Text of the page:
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What Is The Spread in NBA Betting? Real Examples

The beauty of sports betting is that there are so many ways to place your wager. Depending on the sportsbook, there are several ways to place your bet on NBA games. The moneyline, point spread bets, player props, and more are all types of picks available for any event, including MLB, NFL, and, most importantly, NBA games. The point spread bet, however, is one of the most common ways to bet on sports like basketball and football. If you aren’t quite sure what the spread is all about, consider this your guide. Below, you will learn all the information there is to know about the spread, how it works, and why it is a common way to wager on your favourite sporting events.

❓ What Is The Spread?

There is a rather simple explanation of what the point spread is before we get a bit deeper into it. The simple explanation is this: the point spread is the number of points a team must win by or stay within in order for that bet to win. The sportsbook in question is the one that sets the spread. You will likely find slightly different spreads depending on the sportsbook, and the line can change in the days and hours leading up to the game itself. The latter is especially true in the case of a sport like football, where there are weekly matchups rather than multiple games per team each week.

It is important to note that the spread is primarily used for basketball and football. Having said that, you will notice a variation in other sports. For example, the “spread” is referred to as the puck line in hockey or the run line in baseball. Why the difference at all? It has to do with the scoring. In the average baseball or hockey game, the total number of points (goals or runs, in this instance) is substantially lower. Because of that, the run/puck line is generally set at 1.5 or 2.5, depending on the matchup.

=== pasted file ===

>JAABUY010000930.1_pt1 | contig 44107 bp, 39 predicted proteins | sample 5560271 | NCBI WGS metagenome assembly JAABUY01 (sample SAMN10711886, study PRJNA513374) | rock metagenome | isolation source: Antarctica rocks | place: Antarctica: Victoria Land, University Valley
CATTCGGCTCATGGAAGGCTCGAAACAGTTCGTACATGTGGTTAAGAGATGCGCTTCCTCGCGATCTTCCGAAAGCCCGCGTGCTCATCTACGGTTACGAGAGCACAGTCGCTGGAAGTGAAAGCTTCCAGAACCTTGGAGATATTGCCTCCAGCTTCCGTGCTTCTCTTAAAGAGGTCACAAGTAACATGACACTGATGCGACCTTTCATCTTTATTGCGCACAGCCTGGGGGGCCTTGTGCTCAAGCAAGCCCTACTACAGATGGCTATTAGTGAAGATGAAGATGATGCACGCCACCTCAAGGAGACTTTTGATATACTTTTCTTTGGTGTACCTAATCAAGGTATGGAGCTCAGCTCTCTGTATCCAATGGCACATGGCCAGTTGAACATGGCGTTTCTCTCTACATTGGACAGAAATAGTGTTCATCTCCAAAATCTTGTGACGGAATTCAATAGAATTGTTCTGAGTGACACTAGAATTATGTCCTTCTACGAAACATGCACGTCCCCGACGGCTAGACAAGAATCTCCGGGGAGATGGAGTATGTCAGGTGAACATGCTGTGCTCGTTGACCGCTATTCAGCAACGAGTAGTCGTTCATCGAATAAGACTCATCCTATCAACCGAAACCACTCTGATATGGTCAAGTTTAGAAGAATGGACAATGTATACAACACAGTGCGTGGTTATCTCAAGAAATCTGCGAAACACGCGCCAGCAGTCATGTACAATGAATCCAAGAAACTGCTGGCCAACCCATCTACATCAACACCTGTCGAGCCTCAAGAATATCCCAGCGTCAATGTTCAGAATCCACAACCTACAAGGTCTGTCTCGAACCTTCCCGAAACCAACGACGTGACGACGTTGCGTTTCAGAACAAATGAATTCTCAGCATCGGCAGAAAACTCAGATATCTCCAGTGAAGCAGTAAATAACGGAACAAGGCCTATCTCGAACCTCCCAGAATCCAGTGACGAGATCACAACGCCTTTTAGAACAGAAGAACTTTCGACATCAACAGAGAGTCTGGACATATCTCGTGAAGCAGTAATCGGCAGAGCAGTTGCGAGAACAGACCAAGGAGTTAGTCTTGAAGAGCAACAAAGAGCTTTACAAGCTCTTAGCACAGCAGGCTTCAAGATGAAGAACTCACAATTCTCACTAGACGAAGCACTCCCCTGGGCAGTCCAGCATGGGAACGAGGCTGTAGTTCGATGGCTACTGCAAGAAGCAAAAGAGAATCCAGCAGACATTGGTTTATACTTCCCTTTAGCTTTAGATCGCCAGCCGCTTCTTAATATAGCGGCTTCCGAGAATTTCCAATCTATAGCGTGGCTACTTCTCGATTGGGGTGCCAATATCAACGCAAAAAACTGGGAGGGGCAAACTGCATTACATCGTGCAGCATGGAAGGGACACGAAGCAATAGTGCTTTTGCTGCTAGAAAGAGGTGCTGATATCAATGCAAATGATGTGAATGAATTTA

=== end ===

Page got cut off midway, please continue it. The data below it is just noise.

What The Spread Looks Like

Now that we have a basic understanding of what the spread is, how do you identify it? Let’s take a look at a matchup you might see in the NBA on a given night. In this matchup, the Denver Nuggets face off against the Cleveland Cavaliers, which is the home team. The Nuggets enter the contest at +3. That means the Nuggets must either win outright or lose by three points or less to cover the spread. The odds of them doing so are -115, which means that it is slightly more likely than the Cavaliers winning by three or more, which is -105.

While it might seem like a lot of random numbers, a lot is going on behind the scenes to make this somewhat formulaic. The odds are calculated by a number of different factors. How the teams perform is a good place to start, but it is not the only factor. Sportsbooks will look at performance against the spread, recent game results, who is or is not playing in the game, and more. Public betting action can also sway the movement of a line. It is not uncommon for one team to begin as sizeable favourites, only for the line to shrink leading up to the game. This is to counteract the bulk of the betting action from being on one result.

Covering the spread and winning the game is not the same. It is all too easy to be confused by one team winning yet failing to cover the spread. In the game above, the Cavaliers would need to win by more than three in order to cover even if they win outright. They could also win by three exactly, leading to a push.